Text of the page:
- Andy Katz, ESPN.com Senior Writer
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Texas A&M senior guard Derrick Roland had surgery early Wednesday morning to repair the broken tibia and fibula in his right leg after suffering the injuries in Tuesday night's game at Washington, according to Aggies coach Mark Turgeon.
Roland underwent surgery at Harborview Medical Center in Seattle to have a rod placed in the leg, Turgeon said early Wednesday.
"It went well and he is doing well," Turgeon said in a text message, adding later that Roland was finally resting. "Tough kid."
Turgeon, who was at the hospital after the Aggies' 73-64 loss to Washington, said Roland likely will remain in Seattle through Christmas. Roland's aunt was flying to Seattle from their hometown of Dallas, the coach said.
Fellow senior Donald Sloan, Turgeon and athletic assistant Dustin Clark are staying until Roland's aunt arrives. The rest of the team was flying back to Texas Wednesday.
"It's tough to leave a player," Turgeon said. "We're trying to get his family here as quickly as possible, but it's not easy with Christmas and flights being sold out."
Turgeon said there also are efforts being made to have a medical flight take Roland back to Dallas once he's allowed to leave the hospital. Roland, whose career is likely over, is facing a lengthy rehab. The freakish injury -- it could be compared to the one former Washington Redskins quarterback Joe Theisman suffered against the New York Giants that ended his career -- had the Aggies in shock.
Sloan, a good friend of Roland's who also was a teammate at Dallas Seagoville High, was visibly upset when he saw Roland's injury.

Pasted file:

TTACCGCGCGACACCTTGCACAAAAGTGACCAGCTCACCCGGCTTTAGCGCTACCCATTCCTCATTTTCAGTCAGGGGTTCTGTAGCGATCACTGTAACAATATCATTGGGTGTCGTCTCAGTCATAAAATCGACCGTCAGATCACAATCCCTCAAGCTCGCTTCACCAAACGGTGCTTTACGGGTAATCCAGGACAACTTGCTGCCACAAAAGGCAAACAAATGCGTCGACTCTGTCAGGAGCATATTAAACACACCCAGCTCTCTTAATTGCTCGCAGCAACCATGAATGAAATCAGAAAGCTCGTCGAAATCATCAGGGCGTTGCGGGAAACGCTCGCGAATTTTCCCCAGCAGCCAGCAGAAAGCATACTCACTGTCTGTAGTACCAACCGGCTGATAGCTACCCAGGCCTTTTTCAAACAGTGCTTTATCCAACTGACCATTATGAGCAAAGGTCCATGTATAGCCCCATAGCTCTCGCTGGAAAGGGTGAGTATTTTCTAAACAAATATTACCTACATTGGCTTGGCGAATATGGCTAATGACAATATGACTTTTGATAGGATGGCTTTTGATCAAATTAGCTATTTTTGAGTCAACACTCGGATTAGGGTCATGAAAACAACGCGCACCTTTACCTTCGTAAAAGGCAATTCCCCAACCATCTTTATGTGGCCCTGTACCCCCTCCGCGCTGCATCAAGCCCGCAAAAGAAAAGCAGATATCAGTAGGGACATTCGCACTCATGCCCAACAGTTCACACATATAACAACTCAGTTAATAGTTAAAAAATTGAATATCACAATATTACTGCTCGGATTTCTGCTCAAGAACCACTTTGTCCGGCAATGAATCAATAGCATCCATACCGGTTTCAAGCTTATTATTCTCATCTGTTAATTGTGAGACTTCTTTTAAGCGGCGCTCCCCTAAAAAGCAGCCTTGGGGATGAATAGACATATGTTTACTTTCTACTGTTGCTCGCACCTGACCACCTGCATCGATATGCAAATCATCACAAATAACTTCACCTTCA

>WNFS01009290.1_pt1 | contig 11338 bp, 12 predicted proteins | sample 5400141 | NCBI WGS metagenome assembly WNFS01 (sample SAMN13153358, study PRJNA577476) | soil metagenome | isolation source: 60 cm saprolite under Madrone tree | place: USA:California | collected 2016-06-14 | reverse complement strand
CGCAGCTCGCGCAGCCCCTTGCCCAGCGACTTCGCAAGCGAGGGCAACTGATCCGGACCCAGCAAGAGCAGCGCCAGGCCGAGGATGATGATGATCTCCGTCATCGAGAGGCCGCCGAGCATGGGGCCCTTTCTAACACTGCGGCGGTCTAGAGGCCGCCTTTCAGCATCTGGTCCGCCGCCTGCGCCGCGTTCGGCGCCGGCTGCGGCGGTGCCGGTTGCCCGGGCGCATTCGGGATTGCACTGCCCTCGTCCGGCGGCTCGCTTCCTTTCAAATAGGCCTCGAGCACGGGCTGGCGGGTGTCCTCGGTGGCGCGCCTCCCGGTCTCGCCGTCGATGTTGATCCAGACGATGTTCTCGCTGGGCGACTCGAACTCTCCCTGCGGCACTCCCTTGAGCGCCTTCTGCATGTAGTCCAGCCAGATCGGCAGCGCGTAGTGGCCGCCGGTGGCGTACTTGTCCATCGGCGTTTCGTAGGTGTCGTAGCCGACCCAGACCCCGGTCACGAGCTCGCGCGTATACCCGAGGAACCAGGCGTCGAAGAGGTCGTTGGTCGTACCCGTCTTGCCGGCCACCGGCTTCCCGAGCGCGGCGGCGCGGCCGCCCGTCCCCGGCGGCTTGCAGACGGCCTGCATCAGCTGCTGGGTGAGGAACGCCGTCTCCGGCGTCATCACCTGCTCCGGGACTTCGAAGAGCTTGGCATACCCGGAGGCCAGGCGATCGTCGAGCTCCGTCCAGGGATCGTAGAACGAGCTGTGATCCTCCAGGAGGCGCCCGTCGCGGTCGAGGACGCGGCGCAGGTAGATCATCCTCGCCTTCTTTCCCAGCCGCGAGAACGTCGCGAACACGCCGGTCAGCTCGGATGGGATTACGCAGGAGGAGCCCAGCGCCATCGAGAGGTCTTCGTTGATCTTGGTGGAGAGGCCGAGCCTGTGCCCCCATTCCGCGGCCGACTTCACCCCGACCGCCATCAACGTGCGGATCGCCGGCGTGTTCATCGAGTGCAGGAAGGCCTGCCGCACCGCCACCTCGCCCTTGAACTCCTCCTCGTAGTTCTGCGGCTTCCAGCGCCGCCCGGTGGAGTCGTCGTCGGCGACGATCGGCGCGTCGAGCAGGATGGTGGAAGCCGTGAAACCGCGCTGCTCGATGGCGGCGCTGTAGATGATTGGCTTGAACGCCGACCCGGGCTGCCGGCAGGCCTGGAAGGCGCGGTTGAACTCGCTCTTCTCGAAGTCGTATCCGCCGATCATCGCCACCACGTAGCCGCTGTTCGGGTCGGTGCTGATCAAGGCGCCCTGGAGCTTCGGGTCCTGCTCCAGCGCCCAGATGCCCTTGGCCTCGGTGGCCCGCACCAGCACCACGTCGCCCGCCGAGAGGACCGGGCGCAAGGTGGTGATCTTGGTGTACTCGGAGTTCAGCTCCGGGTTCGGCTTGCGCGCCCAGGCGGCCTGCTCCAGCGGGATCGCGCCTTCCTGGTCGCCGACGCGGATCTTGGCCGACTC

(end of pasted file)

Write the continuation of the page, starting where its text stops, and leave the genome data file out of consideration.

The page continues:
"Derrick was the heart and soul of this team," Turgeon said. "Everyone is devastated. Our guys had their eyes swollen in the last five minutes of the game. They were crying during the game. They never came out of it."
Roland got hurt early in the second half, with Texas A&M (9-3, unranked in ESPN/USA Today, No. 19 AP) leading 32-30. The Aggies gathered at their bench for a tearful prayer during a 10-minute delay to get him onto a stretcher and
into an ambulance.
After the game resumed, Washington (No. 19, No. 22) went on a decisive 15-4 run.
Roland was the second-leading scorer at 11.1 points a game, behind Sloan's 17.4 average.
"Derrick is the guy the players all rally around," Turgeon said. "We're going to have to take some time off, regroup. But now it's about just thinking about Derrick."
Turgeon ran on the court as soon as he saw Roland come down from jumping up toward the basket, then crumple. Four University of Washington doctors and trainers rushed to Roland, who remained on his back, arms over his eyes.
"I saw it right away and I was just trying to get a doctor," Turgeon said. "The doctors at Washington did a great job. We're lucky they were here."
Roland was alert in the ambulance, and was accompanied to the hospital by Barry Davis, the Aggies' director of student and athlete development.
The Aggies remain one of the top four teams in the Big 12, but losing Roland, the team's top defender, will be a challenge going forward. More than that was Roland's presence in the locker room and on the court as one of the team leaders, along with Sloan.
Andy Katz is a senior writer at ESPN.com. Information from The Associated Press was used in this report.
Texas A&M guard Derrick Roland was having a rod inserted in his lower leg after breaking both bones.